- Click the folder I want to read.
- Touch the N key. (N for NEXT). You’ll see a highlight around the first story.
- If you want to read the story, touch the O key (O for OPEN).
- When you’re done reading, touch the O key again, which un-OPENs it. (Note: there are a few ways to skin this cat. That’s how I do it.)
- Touch the N key to go down to the next story. And then so on.
- If you want to go back, touch the P key (P for PREVIOUS).
- NOTE: If you have a story open, and want to read in full open mode the whole way, you can use J and K to go forward and backwards. Experiment with it. That’s not how *I* do it, but others do.
A big FAQ list of the keyboard shortcuts is here. (I learned a new one just by going to find you this link).
Now, the next part is where this gets really cool.
Step 6: Power Tools
Google Reader has the following really cool options available for every bit you read:
Here’s what it all means:
- Add a star- put a little yellow star next to a post you want to go back to. (I don’t use this, nor do I recommend it).
- Share- mark a post to be included in your shared items page (more later). Do this often.
- Send via Email – if you use gmail, this is super powerful.
- Mark as Read – I don’t do it this way, but you can.
- Edit tags – I don’t use tags in Reader, but you can.
Step 7: Shared Items
When you share an item (either by click the Share icon above or by using keyboard command Shift S), it goes to a shared item page like this. This page can be shared a few ways. It can be viewed as a set web page. It has an RSS feed, which means you can dump *it* into a reader or share the best of your feeds with others (That’s what makes up Robert Scoble’s popular link blog). Or you can make a widget to display some of your recent shared items on your blog in the sidebar (check [chrisbrogan.com] and you’ll see it down the right hand side).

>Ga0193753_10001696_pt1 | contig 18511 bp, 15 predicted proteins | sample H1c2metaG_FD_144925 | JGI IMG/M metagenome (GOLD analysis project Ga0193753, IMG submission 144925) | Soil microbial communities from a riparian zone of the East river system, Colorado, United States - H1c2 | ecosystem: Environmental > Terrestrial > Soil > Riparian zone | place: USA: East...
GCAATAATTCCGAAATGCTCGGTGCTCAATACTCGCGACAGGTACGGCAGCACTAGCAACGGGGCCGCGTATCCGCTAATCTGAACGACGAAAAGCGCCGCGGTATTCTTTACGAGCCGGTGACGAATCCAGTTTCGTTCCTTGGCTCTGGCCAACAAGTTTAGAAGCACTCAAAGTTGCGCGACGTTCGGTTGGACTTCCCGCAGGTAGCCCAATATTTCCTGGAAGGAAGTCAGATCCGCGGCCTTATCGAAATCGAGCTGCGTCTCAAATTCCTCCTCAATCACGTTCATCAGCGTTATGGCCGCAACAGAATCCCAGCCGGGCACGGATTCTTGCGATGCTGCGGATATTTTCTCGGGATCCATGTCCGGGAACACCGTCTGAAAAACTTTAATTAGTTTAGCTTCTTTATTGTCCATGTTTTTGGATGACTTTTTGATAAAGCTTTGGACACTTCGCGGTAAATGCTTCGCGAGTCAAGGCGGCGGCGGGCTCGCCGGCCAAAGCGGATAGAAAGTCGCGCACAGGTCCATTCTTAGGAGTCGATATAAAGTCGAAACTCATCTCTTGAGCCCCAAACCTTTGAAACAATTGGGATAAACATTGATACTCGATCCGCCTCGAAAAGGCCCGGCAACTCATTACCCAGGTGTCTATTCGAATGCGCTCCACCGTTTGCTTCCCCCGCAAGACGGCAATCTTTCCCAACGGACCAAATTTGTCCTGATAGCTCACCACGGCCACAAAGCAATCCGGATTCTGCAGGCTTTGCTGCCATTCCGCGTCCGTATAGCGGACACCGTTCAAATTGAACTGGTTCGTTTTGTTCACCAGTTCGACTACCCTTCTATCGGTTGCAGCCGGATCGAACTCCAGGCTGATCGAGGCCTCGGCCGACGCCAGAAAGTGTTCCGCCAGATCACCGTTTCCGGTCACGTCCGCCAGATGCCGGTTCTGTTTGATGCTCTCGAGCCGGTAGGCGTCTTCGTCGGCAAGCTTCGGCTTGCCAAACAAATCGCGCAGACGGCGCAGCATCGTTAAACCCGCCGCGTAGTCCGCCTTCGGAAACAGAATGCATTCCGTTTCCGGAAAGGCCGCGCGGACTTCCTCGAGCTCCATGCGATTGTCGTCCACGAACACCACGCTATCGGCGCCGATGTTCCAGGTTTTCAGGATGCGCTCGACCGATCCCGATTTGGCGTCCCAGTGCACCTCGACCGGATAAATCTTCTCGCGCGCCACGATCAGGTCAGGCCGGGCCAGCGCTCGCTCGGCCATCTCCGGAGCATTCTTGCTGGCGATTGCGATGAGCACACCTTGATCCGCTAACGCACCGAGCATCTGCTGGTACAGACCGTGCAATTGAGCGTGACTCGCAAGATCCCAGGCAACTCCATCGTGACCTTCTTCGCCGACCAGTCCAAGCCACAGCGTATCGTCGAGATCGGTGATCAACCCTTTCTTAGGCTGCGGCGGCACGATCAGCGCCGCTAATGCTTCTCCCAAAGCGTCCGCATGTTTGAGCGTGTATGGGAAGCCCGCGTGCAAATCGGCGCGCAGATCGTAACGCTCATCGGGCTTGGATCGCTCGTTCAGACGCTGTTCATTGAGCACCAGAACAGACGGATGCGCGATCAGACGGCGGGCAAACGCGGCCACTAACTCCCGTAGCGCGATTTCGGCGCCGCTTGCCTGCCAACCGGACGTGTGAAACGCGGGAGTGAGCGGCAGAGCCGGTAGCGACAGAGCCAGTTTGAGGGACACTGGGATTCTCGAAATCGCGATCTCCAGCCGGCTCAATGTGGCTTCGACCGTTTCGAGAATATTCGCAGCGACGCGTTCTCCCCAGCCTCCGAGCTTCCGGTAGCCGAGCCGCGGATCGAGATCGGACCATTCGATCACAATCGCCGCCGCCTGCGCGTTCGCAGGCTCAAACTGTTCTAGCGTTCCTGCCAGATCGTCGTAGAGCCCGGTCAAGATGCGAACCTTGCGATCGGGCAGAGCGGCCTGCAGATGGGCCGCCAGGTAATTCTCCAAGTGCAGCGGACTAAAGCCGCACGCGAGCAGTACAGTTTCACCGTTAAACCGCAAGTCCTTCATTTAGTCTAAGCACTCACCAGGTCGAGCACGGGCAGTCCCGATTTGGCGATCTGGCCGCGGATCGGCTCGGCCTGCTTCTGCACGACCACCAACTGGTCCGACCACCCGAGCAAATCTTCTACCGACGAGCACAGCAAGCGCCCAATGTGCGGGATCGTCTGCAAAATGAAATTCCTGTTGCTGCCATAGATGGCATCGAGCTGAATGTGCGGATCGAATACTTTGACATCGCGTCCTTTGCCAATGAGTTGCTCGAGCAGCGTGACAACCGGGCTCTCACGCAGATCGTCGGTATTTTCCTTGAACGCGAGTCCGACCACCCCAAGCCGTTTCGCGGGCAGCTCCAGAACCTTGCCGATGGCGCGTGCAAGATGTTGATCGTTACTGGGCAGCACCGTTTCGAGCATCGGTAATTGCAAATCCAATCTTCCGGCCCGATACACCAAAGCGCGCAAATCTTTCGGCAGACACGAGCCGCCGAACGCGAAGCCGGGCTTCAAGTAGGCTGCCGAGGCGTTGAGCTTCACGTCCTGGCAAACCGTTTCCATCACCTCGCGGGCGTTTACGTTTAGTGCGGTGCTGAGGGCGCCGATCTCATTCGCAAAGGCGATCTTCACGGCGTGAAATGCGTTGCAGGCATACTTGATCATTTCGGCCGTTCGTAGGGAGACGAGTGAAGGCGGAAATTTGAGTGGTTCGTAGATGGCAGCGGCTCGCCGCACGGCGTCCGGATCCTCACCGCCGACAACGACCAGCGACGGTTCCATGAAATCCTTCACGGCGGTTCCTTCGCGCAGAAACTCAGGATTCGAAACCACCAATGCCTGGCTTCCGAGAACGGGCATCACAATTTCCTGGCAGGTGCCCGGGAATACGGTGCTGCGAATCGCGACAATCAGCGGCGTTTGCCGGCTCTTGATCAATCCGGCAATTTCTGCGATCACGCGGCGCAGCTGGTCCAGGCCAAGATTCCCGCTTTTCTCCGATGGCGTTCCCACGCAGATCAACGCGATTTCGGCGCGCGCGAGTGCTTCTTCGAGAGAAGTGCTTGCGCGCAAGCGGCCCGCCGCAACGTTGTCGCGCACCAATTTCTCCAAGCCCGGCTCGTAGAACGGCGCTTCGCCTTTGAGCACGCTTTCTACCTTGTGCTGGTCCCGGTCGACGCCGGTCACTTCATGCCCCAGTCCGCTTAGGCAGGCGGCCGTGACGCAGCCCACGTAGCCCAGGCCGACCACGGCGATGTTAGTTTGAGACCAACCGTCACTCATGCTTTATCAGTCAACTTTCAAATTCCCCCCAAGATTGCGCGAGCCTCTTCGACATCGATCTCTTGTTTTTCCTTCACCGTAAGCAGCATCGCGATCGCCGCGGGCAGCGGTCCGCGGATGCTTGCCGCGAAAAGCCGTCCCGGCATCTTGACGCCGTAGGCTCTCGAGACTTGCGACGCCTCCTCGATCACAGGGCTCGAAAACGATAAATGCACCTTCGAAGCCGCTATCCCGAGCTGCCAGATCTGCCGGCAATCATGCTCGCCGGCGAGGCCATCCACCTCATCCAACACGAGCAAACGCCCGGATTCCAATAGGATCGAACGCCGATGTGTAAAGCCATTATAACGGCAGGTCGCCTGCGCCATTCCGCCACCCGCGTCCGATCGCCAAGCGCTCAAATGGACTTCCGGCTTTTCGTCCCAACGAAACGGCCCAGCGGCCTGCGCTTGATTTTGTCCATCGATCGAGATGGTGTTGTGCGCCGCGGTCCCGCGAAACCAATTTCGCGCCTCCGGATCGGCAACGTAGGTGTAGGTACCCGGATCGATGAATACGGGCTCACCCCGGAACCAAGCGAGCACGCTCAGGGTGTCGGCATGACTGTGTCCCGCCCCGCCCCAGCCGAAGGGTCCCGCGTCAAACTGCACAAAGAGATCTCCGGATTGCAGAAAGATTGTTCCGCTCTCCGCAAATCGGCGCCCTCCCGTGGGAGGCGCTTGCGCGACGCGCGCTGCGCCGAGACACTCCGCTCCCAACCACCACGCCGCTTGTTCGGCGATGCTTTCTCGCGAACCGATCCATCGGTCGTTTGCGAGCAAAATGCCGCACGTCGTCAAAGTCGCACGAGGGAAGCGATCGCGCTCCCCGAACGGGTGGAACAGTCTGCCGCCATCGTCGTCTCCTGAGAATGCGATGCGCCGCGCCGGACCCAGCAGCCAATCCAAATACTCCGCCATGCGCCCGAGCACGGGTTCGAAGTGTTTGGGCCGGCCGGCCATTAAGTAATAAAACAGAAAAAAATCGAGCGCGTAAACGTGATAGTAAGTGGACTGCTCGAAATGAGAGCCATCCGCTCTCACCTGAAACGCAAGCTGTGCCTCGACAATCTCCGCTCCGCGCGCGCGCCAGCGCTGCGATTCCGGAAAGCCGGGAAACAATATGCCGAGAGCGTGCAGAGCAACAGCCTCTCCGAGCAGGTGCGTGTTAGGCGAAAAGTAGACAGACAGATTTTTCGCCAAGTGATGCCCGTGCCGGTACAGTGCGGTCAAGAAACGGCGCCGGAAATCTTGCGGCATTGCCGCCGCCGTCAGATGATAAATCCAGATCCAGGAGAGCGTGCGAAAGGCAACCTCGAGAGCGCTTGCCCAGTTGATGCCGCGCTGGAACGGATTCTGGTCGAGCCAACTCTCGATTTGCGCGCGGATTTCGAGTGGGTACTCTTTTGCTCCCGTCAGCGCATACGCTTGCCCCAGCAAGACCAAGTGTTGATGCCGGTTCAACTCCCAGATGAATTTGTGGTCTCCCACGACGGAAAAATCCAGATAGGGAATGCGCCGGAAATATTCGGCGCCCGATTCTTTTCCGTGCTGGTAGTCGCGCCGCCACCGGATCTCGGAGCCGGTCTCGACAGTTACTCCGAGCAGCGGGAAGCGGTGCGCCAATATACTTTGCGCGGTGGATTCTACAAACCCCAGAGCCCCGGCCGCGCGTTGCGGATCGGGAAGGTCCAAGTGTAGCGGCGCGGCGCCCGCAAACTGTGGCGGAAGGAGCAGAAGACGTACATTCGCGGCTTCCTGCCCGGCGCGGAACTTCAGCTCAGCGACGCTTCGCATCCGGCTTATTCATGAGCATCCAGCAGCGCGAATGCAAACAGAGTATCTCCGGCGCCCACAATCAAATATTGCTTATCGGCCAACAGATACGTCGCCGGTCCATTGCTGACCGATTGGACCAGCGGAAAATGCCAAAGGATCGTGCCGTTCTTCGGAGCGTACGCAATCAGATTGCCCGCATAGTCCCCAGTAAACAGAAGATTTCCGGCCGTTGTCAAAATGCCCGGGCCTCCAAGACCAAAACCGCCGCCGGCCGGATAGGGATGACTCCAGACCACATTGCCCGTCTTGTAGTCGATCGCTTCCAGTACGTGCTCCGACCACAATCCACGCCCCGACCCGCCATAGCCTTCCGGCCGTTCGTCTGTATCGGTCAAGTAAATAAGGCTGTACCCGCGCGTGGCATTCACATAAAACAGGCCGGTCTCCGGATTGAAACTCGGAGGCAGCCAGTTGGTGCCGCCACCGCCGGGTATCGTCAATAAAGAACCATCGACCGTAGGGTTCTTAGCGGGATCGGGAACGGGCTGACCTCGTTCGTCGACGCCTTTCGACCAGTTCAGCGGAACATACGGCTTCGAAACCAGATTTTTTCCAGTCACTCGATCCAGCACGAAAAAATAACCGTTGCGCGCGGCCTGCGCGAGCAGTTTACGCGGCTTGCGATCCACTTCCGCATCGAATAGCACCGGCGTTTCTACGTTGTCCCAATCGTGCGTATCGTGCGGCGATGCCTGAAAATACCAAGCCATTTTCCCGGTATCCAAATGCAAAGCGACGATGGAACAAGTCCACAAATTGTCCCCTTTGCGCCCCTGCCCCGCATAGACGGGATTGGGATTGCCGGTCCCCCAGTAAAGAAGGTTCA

Sharing items is a great way to add value. By CURATING the stuff you read, and pointing out what you consider useful, you add to the overall world of aggregating and sharing good information.
Step 7: Put it all Together
Here’s a workflow for using what I just laid out for Google Reader:
- Click on the folder of items to read.
- Touch N
- To read certain articles, Touch O
- Share items, Touch Shift S (hold down shift and press S)
- To close an article, Touch O again.
- Go to the next item, Touch N
- To go back, Touch P
- To view the original page, Touch V (if you get a warning about a popup blocker, either disable it for Reader, or just use the mouse to click the bold blue text at the top of the post to pop a new window or tab, depending on how you’ve set up Firefox).
- When you’re done, go to the top of the page and click MARK ALL AS READ from the button on the blue bar below the folder name. This blues out all the pieces you might’ve chosen not to read, and sets your unread count to zero.
- Repeat on whatever folders you want to read.
Bonus: All items
Maybe you don’t mind blasting through ALL your feeds. To do so, click the ALL ITEMS option in the upper left hand corner just below Home. Then follow the workflow above.
Corrections, Addendums, YOUR Tricks
What have I missed? Anything? Let me know in the comments section. Heck, if there’s a way better tutorial, point it out. I’ll link to that as well.
I’m not saying there’s a best way to read a bunch of information quickly and process it efficiently. Okay, maybe I am, and I think this way is it. Disagree? Let me know your thoughts.
Chris Brogan blogs at [chrisbrogan.com]. If you want, add his RSS to your Google Reader.